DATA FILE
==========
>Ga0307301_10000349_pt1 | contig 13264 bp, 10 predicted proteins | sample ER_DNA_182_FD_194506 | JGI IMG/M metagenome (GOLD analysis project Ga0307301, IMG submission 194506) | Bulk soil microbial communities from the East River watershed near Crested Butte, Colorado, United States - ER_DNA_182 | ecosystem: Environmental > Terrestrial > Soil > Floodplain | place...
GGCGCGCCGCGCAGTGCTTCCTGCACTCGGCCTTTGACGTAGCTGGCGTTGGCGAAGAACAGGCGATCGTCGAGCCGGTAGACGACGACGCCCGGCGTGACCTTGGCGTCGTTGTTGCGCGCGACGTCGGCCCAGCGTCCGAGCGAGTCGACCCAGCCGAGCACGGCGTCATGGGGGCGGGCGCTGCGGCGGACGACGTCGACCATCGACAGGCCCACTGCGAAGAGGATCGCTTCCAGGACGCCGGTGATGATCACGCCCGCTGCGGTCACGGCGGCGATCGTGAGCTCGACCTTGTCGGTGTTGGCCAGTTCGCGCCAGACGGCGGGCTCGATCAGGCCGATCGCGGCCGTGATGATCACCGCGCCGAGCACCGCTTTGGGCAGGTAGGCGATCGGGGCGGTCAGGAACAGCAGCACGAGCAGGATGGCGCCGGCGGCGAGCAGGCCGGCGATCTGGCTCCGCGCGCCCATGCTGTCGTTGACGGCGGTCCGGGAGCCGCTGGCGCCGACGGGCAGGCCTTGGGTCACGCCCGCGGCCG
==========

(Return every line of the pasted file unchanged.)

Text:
>Ga0307301_10000349_pt1 | contig 13264 bp, 10 predicted proteins | sample ER_DNA_182_FD_194506 | JGI IMG/M metagenome (GOLD analysis project Ga0307301, IMG submission 194506) | Bulk soil microbial communities from the East River watershed near Crested Butte, Colorado, United States - ER_DNA_182 | ecosystem: Environmental > Terrestrial > Soil > Floodplain | place...
GGCGCGCCGCGCAGTGCTTCCTGCACTCGGCCTTTGACGTAGCTGGCGTTGGCGAAGAACAGGCGATCGTCGAGCCGGTAGACGACGACGCCCGGCGTGACCTTGGCGTCGTTGTTGCGCGCGACGTCGGCCCAGCGTCCGAGCGAGTCGACCCAGCCGAGCACGGCGTCATGGGGGCGGGCGCTGCGGCGGACGACGTCGACCATCGACAGGCCCACTGCGAAGAGGATCGCTTCCAGGACGCCGGTGATGATCACGCCCGCTGCGGTCACGGCGGCGATCGTGAGCTCGACCTTGTCGGTGTTGGCCAGTTCGCGCCAGACGGCGGGCTCGATCAGGCCGATCGCGGCCGTGATGATCACCGCGCCGAGCACCGCTTTGGGCAGGTAGGCGATCGGGGCGGTCAGGAACAGCAGCACGAGCAGGATGGCGCCGGCGGCGAGCAGGCCGGCGATCTGGCTCCGCGCGCCCATGCTGTCGTTGACGGCGGTCCGGGAGCCGCTGGCGCCGACGGGCAGGCCTTGGGTCACGCCCGCGGCCG